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Queens Museum displays Monument Quilt

By Bill Parry

The field behind the Queens Museum was turned into a sea of red cloth last week as stories from survivors of sexual and domestic violence were stitched together on 200 quilt squares.

Larger than two basketball courts put together, the Monument Quilt was on display as part of a national project to create a public healing space for survivors of rape and abuse.

“These survivors suffer from Post-Traumatic Stress Syndrome just like our veterans of war,” artist and activist Rebecca Nagle said at the Aug. 20 event. “There are memorials and programs that help soldiers reconnect and recover, but there is none of that for rape and abuse victims, so we are providing that public space where survivors can be supported and uplifted.”

Nagle and fellow artist Hanna Brancato are the co-directors of Force: Upsetting Rape Culture, an advocacy and arts group that travels the country with Shameek Dream, a healer in residence. The Baltimore-based trio made Flushing Meadow Corona Park their 10th stop in their current two-week tour through the south and northeast.

Queens residents mingled with the curious, who were taking in qualifying matches at the US Open at the adjacent USTA Billie Jean King National Tennis Center.

The Queens Museum brought the project to the borough after hosting workshops for Latina women in the neighborhood, organized by Immigrant Movement International and Violence Intervention Program Inc.

“We have workshops in each city where survivors express their stories on quilt panels that will be joined with others,” Nagle said.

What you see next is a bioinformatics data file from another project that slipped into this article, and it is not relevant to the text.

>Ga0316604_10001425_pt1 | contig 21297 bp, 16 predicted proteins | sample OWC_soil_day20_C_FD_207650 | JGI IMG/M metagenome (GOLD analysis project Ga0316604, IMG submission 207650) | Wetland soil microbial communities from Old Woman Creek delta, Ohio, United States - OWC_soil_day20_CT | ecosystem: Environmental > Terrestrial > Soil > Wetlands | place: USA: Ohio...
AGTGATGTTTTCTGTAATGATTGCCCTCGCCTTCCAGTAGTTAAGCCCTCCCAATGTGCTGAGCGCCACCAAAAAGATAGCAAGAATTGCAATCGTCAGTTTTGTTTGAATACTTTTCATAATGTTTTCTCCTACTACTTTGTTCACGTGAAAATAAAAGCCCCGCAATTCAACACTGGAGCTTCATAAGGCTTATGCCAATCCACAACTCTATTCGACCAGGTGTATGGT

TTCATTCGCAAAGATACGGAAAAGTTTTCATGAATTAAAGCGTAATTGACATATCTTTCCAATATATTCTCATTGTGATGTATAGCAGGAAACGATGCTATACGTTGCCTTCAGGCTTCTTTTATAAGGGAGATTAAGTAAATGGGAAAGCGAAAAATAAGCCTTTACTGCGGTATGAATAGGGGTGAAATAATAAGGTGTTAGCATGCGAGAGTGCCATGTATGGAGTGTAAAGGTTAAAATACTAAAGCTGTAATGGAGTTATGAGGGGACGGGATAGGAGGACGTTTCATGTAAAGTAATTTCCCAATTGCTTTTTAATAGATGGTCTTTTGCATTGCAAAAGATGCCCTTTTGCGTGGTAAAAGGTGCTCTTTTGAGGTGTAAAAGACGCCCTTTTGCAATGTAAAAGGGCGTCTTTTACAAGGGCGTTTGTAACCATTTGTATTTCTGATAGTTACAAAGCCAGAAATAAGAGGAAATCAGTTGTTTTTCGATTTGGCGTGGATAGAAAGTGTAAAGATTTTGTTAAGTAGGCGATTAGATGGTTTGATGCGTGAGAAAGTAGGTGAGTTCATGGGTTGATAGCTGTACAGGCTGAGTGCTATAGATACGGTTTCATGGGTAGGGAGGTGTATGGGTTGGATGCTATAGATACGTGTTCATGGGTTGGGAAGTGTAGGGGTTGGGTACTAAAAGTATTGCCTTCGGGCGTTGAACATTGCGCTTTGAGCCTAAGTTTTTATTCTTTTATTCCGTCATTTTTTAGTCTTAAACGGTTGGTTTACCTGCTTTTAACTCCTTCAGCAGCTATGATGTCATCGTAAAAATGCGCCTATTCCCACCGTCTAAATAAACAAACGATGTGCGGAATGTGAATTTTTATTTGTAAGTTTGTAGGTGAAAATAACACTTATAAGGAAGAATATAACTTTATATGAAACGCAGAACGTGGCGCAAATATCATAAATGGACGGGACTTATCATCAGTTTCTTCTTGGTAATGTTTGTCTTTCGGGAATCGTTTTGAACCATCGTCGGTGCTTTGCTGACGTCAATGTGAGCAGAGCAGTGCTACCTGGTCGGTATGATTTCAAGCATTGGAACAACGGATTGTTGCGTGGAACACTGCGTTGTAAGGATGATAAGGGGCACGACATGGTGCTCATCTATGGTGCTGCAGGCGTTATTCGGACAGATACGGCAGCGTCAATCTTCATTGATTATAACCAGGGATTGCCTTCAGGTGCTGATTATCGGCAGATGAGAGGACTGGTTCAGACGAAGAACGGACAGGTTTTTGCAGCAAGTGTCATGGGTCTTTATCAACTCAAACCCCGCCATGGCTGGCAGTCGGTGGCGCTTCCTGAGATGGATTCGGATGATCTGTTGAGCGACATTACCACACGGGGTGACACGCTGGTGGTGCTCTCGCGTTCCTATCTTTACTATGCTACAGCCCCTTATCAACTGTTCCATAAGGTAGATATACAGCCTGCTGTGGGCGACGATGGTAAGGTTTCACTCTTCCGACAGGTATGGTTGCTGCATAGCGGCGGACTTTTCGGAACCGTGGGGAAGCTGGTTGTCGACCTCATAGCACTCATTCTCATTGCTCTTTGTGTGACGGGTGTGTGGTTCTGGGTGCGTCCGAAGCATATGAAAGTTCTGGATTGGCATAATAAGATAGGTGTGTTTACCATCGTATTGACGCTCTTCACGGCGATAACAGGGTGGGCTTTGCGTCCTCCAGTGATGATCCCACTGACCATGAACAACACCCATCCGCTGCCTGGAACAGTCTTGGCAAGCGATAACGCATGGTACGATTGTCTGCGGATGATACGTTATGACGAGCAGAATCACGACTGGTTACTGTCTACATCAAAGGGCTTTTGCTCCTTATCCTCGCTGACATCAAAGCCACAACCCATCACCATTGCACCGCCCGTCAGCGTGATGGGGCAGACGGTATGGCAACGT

Over the next two years, more panels will be added to the Monument Quilt so it will cover 1 mile of the National Mall in Washington, D.C., with thousands of squares that will spell out “NOT ALONE.”

“The quilt is a platform to not only tell our stories, but work together to forever change how the U.S. responds to rape,” Nagle said. “We are creating a new culture where survivors are publicly supported rather then publicly shamed.”

Both Nagle and Brancato are survivors.

“I am not broken by my experience,” Nagle said. “But I do realize that what is broken is the country that I live in.”

The Monument Quilt is modeled after similar projects that swept the country during the AIDS crisis of the 1980s. More information is available at monum‌entqu‌ilt.org.

Reach reporter Bill Parry by e-mail at bparr‌y@cng‌local.com or by phone at 718-260-4538.

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